Sault is probably the most mysterious band in existence: from the names or merely the number of members, very little is known about the British R&B group. Interviews are not given, music videos are also omitted, and their six albums have all been released without announcement. One could think that the band only wants to focus on the music – and it works: Sault appear out of nowhere, and after one year thousands are already buying their vinyls. Singer Cleo Sol and producer Inflo, the latter known for collaborations with The Kooks, Little Simz and Adele, are the only publicly known members of the band, and their rhythmic tracks are somewhere between neo-soul and funk – with arrangements in which each instrument has a predetermined place to give space to the skillful compositions. The result invites you to dance and already provided Sault with nominations for several music awards, such as the Mercury Prize. The first two singles, We Are the Sun and Don’t Waste My Time, are generating hype for the band in 2019 and bring them attention from other musicians and the press for their debut album 5. The Mystery Funk Machine, as the Guardian calls the band, is making an impression from the first song with excellent songwriting, defined production and standout vocal performances – the group knows its musical path, yet is open to ventures on all sides that challenge the R&B terrain they’ve trodden before.
On Let Me Go, for example, their willingness to experiment is expressed when the warm sound of the recording is suddenly interrupted by distorted synthesizers – without notice, and as we all know, that suits the band. On Bandcamp, the debut album ranks #2 among the best albums of the year, and just a few months later Sault bring their second vinyl, titled 7, to the light of day. Here they continue what they started on 5, literally obligating listeners to dance while the lyrics are often political. “Everyone has a gun / Counting bullets like their Haribos,” they sing on Living In America, clearly positioning themselves against US gun culture. In 2020, with the two albums Untitled (Black Is) and Untitled (Rise), they provide the soundtrack to the protests following the violent death of George Floyd. The Afrobeat influenced songs celebrate being black while embodying society’s anger at racist police violence, as well as mourning for the victims of an oppressive system. In doing so, they strike a tone that sounds encouraging rather than despairing, speaking to us with brutal honesty: “Take off your badge / We all know it was murder.” Sault inspire us to find strength in crisis. “Change is happening…We are focused,” they proclaim in the wake of the release.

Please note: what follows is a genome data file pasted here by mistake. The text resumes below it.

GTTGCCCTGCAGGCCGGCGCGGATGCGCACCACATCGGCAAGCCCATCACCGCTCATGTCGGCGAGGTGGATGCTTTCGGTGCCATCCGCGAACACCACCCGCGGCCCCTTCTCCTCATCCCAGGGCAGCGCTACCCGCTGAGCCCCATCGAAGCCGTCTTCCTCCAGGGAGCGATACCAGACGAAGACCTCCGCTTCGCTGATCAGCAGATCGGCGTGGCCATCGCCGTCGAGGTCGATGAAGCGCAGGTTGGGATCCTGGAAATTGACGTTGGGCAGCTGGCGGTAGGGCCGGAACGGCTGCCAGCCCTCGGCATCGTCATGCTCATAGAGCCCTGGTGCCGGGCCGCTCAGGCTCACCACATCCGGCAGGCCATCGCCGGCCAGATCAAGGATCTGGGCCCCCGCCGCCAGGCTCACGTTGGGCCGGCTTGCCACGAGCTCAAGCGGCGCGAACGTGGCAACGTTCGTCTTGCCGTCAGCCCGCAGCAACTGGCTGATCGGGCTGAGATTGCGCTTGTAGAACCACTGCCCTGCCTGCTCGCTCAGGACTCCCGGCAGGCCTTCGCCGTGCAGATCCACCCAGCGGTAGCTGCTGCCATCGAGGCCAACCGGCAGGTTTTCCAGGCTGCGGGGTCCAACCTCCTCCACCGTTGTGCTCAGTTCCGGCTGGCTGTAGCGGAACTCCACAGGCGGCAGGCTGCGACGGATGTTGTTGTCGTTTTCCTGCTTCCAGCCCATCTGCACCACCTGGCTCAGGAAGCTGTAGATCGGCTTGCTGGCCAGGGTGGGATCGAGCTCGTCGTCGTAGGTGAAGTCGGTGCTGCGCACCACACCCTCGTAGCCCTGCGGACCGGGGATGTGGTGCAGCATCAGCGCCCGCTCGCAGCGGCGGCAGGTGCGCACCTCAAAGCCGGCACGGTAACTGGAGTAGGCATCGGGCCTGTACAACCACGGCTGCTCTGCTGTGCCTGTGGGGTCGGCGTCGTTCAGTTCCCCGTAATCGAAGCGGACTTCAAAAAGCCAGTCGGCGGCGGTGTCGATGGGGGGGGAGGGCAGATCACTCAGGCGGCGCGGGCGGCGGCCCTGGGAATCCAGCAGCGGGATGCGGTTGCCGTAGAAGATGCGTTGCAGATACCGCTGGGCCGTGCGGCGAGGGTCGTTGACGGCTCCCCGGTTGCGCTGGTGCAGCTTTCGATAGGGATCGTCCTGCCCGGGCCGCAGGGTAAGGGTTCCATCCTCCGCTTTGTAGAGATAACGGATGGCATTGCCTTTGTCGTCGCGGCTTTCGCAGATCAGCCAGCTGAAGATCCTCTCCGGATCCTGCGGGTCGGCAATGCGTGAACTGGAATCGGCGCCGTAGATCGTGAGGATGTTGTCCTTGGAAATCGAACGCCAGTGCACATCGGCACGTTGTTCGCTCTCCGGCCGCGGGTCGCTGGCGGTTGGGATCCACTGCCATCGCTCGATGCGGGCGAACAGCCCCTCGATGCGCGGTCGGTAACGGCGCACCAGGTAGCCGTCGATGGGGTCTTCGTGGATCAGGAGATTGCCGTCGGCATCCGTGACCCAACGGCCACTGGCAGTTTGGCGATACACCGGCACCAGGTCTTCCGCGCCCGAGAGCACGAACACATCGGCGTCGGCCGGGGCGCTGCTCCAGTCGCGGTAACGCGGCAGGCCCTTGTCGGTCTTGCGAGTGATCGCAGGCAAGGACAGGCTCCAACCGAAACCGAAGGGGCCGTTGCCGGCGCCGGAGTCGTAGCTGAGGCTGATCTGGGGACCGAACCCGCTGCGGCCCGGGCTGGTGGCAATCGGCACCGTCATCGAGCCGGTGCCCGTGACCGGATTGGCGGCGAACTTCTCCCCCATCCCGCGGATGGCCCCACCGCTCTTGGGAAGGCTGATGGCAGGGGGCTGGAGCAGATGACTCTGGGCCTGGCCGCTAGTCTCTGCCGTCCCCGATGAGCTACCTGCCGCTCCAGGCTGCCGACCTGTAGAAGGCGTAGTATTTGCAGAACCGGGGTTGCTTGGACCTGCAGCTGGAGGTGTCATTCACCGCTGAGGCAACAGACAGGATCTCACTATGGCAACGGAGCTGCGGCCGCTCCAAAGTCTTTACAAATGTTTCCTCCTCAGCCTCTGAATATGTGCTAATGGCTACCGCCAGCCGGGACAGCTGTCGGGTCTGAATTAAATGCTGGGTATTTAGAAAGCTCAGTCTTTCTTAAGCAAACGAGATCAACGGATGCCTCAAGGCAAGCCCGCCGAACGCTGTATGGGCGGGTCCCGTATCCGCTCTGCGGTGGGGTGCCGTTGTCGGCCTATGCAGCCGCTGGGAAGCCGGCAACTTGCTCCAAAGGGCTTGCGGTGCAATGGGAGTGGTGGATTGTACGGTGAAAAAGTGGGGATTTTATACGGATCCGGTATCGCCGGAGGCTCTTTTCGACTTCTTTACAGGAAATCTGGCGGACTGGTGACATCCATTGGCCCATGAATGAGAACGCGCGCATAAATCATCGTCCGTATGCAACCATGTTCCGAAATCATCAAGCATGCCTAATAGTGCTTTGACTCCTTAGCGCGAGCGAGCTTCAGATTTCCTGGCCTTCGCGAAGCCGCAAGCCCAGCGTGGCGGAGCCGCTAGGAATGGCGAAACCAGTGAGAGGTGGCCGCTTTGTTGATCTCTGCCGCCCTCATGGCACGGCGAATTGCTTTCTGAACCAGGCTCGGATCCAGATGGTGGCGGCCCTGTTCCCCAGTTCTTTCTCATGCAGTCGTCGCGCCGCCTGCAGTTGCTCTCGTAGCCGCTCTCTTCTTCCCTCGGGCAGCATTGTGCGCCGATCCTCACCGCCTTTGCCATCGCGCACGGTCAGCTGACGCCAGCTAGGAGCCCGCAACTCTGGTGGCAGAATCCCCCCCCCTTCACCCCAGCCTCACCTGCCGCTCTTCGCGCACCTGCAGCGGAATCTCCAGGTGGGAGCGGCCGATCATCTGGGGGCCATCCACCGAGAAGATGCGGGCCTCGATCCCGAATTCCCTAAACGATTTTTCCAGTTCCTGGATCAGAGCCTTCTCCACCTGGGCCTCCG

In 2021, their album Nine follows. In doing so, they make the digital version available for only 99 days, as well as vinyl distribution, until the record disappears from the public eye once again. Sault keep themselves exclusive as they grow – with the album they then finally enter the British charts, ironically at No. 99. This time Little Simz is also featured, and stylistically the work ties in with its rebellious predecessors, while the lyrics tell of growing up in London, occasionally dipping into hip hop realms. In turn, there’s hardly any singing on the symphonic-tinged Air, and yet Sault deliver a personal album that sounds like none of their earlier works. At the same time, they help Inflo, the genius behind the project, become the first black producer to win the BRIT Award for Producer of the Year 2022. And rightly so, because the anonymous collective has been releasing one masterpiece after another since its inception – and doesn’t seem to be stopping anytime soon.